1. Thanks for the input from experience! But I am of course devastated now that I just apply brute force since many years due to lack of skill, haha :-)

I think what might not be helpful is that I try to cut the ‘grass’ as short as possible despite the ground is rather bumpy. This limits the usable arc even more, and the scythe is definitely sometimes stopped due to resistance – not by grass but rather by dense grass sods that stick out by a few centimeters … as the whole ‘planting’ is very inhomogeneous.
I also find the (still rather short) grass most difficult to cut, in contrast to all the weed.

1. You live in a farming area, correct? Some of the older farmers might give you some reaping advice. That’s what we did back then. If you want to cut the grass short, you might want to consider using a sickle.

1. I had been given advice – and yes, part of it was that “actually” you don’t use a scythe for cutting the grass lawn-mower-style short ;-)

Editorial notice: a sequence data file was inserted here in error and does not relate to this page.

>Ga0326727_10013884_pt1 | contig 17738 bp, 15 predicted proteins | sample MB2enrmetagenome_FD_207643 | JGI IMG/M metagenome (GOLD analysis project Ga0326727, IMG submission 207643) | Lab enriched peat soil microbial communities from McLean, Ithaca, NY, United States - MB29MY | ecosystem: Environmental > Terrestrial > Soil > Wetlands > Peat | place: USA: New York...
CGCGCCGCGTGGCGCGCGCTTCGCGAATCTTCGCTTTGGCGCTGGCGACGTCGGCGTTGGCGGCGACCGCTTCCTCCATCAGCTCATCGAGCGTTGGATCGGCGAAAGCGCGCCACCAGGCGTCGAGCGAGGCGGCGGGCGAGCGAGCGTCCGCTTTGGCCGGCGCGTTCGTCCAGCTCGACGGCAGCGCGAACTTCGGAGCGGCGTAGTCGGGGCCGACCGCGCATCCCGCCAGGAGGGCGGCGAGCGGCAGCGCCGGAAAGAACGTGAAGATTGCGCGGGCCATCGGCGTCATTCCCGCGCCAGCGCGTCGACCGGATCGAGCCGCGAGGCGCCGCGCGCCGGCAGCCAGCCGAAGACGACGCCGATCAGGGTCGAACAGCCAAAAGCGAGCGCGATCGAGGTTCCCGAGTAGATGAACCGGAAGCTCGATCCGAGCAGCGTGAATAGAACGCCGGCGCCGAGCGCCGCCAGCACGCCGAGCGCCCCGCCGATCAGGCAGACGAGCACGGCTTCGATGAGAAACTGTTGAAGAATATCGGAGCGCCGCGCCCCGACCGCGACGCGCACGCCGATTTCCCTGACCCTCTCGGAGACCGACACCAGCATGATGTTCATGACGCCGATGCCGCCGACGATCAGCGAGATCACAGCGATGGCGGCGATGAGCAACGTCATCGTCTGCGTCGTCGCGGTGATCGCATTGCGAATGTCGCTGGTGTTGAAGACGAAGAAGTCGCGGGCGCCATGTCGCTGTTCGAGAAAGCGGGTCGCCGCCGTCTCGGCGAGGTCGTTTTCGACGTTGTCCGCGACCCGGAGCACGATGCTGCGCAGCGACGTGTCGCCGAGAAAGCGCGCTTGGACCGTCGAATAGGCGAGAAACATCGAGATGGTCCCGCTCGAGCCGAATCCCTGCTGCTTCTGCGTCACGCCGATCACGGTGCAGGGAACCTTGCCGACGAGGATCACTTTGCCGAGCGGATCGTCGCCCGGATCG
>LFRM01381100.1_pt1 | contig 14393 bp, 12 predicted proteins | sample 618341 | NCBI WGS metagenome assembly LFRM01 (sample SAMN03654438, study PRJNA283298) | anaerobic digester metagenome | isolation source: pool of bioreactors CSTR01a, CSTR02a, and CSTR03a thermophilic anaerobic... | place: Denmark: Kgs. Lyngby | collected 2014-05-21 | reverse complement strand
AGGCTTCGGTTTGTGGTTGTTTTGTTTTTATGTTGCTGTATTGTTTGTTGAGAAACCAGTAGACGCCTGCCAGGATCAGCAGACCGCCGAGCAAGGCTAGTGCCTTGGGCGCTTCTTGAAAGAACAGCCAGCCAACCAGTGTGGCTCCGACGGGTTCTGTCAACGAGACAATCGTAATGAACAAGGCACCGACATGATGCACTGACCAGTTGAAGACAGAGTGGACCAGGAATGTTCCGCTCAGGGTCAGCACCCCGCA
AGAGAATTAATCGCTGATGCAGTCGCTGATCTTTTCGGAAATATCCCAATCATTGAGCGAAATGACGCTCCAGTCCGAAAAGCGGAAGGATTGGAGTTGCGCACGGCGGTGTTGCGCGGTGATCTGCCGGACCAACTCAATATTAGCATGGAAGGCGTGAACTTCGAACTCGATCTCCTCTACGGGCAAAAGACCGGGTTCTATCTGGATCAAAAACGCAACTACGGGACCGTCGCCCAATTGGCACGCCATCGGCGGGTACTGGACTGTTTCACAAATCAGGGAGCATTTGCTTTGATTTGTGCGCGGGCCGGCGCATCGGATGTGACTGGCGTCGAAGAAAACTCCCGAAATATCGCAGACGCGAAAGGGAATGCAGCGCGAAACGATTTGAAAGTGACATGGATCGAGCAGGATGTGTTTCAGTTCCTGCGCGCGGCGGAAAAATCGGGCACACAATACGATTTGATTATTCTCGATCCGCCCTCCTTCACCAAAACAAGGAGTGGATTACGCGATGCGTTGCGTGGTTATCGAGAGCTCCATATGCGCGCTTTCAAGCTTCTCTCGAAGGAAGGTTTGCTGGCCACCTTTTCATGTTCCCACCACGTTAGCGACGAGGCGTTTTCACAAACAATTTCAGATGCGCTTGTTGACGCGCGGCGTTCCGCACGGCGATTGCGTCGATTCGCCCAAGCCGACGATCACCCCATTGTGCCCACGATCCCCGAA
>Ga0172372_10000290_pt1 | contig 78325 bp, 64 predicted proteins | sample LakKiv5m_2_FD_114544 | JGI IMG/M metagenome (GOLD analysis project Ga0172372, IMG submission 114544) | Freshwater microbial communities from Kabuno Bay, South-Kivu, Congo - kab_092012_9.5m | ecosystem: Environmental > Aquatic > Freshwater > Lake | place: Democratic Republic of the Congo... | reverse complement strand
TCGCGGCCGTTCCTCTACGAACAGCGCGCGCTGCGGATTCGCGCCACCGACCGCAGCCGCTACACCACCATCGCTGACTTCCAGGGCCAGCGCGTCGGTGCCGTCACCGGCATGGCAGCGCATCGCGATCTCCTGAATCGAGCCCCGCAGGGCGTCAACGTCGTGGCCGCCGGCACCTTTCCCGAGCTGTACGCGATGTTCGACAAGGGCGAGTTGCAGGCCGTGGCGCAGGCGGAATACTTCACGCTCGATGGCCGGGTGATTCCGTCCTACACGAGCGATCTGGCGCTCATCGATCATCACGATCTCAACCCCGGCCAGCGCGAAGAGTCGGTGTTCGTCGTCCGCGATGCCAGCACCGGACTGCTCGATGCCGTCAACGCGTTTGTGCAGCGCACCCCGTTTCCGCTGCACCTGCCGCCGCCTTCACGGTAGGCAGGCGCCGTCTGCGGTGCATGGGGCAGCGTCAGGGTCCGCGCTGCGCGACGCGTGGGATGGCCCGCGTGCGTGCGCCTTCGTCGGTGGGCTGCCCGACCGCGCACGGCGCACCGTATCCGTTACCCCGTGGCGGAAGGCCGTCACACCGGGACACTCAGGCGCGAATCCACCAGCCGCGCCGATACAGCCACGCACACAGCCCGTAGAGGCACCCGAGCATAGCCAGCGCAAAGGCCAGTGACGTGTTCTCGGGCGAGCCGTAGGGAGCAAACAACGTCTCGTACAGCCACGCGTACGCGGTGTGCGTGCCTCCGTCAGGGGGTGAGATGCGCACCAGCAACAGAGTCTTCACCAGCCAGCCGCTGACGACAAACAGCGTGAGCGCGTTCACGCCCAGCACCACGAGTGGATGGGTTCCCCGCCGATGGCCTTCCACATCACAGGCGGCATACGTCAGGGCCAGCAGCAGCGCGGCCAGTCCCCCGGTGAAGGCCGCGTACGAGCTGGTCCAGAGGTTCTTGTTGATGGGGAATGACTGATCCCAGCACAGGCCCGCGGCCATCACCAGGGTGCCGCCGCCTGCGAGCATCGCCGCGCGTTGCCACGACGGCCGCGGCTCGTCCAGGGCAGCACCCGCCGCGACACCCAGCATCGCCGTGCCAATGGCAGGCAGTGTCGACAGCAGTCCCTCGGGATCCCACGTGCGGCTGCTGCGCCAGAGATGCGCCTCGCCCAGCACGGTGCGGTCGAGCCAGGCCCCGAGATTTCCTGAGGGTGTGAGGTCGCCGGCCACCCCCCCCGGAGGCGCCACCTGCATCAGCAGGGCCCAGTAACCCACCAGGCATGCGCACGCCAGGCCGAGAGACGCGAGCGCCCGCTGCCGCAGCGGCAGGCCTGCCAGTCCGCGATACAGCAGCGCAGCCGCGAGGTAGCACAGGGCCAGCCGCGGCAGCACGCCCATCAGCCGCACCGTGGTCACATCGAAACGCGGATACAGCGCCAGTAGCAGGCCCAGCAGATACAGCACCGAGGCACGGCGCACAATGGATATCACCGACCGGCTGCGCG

3. You are clearly a Zen Master with the scythe. I have always seen them for sale in a ‘nonelectric’ catalog we get but was concerned that we just had too much ground to cover. We had also considered reel-mowers but, again, too much ground to cover. This post had made me feel guilty for the gasoline-powered mowers I use to keep the lawns under control and the diesel-powered tractors I use to keep the pastures managed. I don’t know how folks managed in the ‘old’ days … taking down acres upon acres with hand tools such as you describe. People were certainly made of different ‘stuff’ back then! You are a ‘throwback’ Elke! If everyone used a scythe the world might be a better place! Both you and Maurice are correct in that a boost (resulting from work of moving the scythe) above basal metabolic rate must be part of your calculation. Basal Metabolic Rate (BMR) can range from 1027 kcal/d (4301 kJ/day) to 2499 kcal/d (10455 kJ/day), with a mean of 1500 kcal/day (6279 kJ/day). The particular numbers will be, of course, elevated under load, will differ between males and females, and will also be influenced by BMI. The work of scything would certainly push all of these values quite high … and outputs would oscillate in a pattern you described above. Overall, a really complex calculation. D PS: I enjoyed this post quite well and liked the blend of physics, math, and mechanics.